We’ve all noticed the long lines in front of our local markets in recent weeks in order to adhere to social distancing. In addition, employees are wearing masks and gloves.
Many only know that they are having to wait in line and have no idea what’s happening behind the scenes.
While people wait patiently, essential workers are rushing to fill the shelves with produce, paper goods and dairy products, doing their best to provide customers with all of their needs.
The problem? The markets aren’t getting all of their orders and deliveries are running days behind schedule.
C&S Wholesale Grocers, Inc. (C&S) is a grocery supply company that sends products throughout the nation, including to our community.
According to a press release from March 30, C&S wrote they are encouraging sick employees to stay home and have instructed all employees who can work from home to do so.
Since the Stay-at-Home order, the once on-time, fully stocked deliveries are now delayed with few supplies and no explanation as to why.
Village Market owner Reem Barakat said, “We are handling the situation and we will try to always have the necessities for our community. We don’t know why the deliveries are delayed.”
Fairway Market employee Geri Peterson said, “Our contact at C&S isn’t giving us any information at all, but our driver says the drivers are actually going home because they don’t have the products to fill to put on a truck to drive, so it’s affecting the drivers as well.”
If that is the case, it may mean the warehouses are short workers that are either not willing to come to work out of fear of becoming sick or are sick themselves.
“There really hasn’t been any confirmed reason as to why this is happening, but we are pretty much at C&S’s mercy,” Peterson said. “What they give us is what we got. We aren’t their only store either. They deal with Kroger and Whole Foods just to name a couple. We kind of feel like we are being rationed.”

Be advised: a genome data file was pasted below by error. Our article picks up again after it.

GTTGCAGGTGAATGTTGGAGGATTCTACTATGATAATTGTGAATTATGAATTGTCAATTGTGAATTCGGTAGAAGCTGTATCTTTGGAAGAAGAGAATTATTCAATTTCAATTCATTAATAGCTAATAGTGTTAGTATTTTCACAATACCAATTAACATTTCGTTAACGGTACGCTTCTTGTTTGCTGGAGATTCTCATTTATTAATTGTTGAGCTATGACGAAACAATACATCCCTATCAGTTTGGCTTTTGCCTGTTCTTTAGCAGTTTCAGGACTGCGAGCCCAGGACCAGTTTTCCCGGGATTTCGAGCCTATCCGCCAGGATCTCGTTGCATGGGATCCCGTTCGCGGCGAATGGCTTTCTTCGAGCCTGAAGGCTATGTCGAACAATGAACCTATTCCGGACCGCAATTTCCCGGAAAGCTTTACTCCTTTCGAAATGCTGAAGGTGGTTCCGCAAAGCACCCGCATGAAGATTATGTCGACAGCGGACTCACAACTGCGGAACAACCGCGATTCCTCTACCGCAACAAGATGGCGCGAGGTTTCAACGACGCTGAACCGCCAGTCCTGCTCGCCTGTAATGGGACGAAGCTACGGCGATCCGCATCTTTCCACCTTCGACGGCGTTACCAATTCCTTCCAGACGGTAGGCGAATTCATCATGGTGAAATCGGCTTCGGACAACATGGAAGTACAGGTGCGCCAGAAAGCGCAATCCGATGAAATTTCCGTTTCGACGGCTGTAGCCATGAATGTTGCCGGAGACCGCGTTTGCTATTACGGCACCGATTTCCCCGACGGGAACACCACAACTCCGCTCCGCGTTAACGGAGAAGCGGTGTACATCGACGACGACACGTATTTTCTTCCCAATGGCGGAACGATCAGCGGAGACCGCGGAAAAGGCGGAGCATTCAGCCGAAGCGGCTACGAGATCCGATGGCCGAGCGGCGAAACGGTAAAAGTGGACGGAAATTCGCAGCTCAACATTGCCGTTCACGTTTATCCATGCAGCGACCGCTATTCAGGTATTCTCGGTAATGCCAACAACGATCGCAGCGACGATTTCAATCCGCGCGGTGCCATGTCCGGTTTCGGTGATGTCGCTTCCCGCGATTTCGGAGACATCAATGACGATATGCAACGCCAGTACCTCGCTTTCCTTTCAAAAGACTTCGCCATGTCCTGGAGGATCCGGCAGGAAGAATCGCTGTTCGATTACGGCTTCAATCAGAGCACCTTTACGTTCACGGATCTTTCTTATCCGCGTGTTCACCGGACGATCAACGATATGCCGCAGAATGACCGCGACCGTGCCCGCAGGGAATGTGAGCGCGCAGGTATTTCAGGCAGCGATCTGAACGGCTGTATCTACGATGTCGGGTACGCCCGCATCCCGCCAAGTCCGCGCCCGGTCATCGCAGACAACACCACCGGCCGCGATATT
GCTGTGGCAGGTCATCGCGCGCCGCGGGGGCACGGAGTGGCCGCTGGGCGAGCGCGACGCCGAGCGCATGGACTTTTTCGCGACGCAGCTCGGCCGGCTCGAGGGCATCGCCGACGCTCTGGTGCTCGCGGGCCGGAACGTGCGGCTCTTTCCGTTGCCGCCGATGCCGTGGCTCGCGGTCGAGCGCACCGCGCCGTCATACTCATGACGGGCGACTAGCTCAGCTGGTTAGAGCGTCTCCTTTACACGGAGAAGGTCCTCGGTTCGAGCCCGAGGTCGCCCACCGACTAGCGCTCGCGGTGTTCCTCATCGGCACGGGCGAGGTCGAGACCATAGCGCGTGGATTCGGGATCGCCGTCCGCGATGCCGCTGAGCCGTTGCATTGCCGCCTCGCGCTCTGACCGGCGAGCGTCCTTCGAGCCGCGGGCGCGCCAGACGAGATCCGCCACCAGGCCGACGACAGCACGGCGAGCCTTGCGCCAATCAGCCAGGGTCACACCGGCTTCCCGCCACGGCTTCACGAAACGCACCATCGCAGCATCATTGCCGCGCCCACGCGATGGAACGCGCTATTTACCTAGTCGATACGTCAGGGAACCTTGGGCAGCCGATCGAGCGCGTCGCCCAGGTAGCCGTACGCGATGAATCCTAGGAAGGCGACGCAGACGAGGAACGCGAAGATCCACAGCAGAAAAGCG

C&S was contacted for comment but did not respond by press time.
Fairway’s deliveries are now cut by more than half.
“We would be getting 36 pallets on a normal delivery and now we are getting 15,” Peterson said. “That’s frozen, grocery, deli, dairy and pet food. Deli and dairy are coming back and doing better. I see a big improvement in that department.”
Peterson expressed her appreciation to the community for continuing to shop locally while keeping in mind that employees are doing their very best to provide the community with as much as they can.
“Without the public, we don’t have jobs,” said Peterson. “I hope people keep shopping. Just be patient — we are doing the best we can.
“Today I got everything I ordered with milk and eggs, which is showing some improvement,” Peterson explained. “I took the signs down and people can now buy what they need without limits. We are keeping an eye on it, and if we get another surge, I’ll have to put the signs back up.”
Fairway had placed limits on the amount of eggs and milk customers could purchase when their stock was low. But for now, that has been lifted.
With all of the changes, Peterson explained how the reality of the situation is impacting her personally: “I found myself a little emotional. This town has been through so much. Seeing businesses close, it gets more real. I’ve been here 24 years and I’ve never seen anything like this.
“The town is amazing and we will prevail through this, too,” Peterson said at the close of the interview. “We’ve been through a flood. We’ve been through a fire and we’ve been through road closures.” With a hint of humor and a laugh she added, “The only thing we haven’t had hit is an earthquake. That would just about do it.”
Within a matter of hours a 4.9 earthquake 17 kilometers east-southeast of Anza shook the mountain with aftershocks lasting into the night.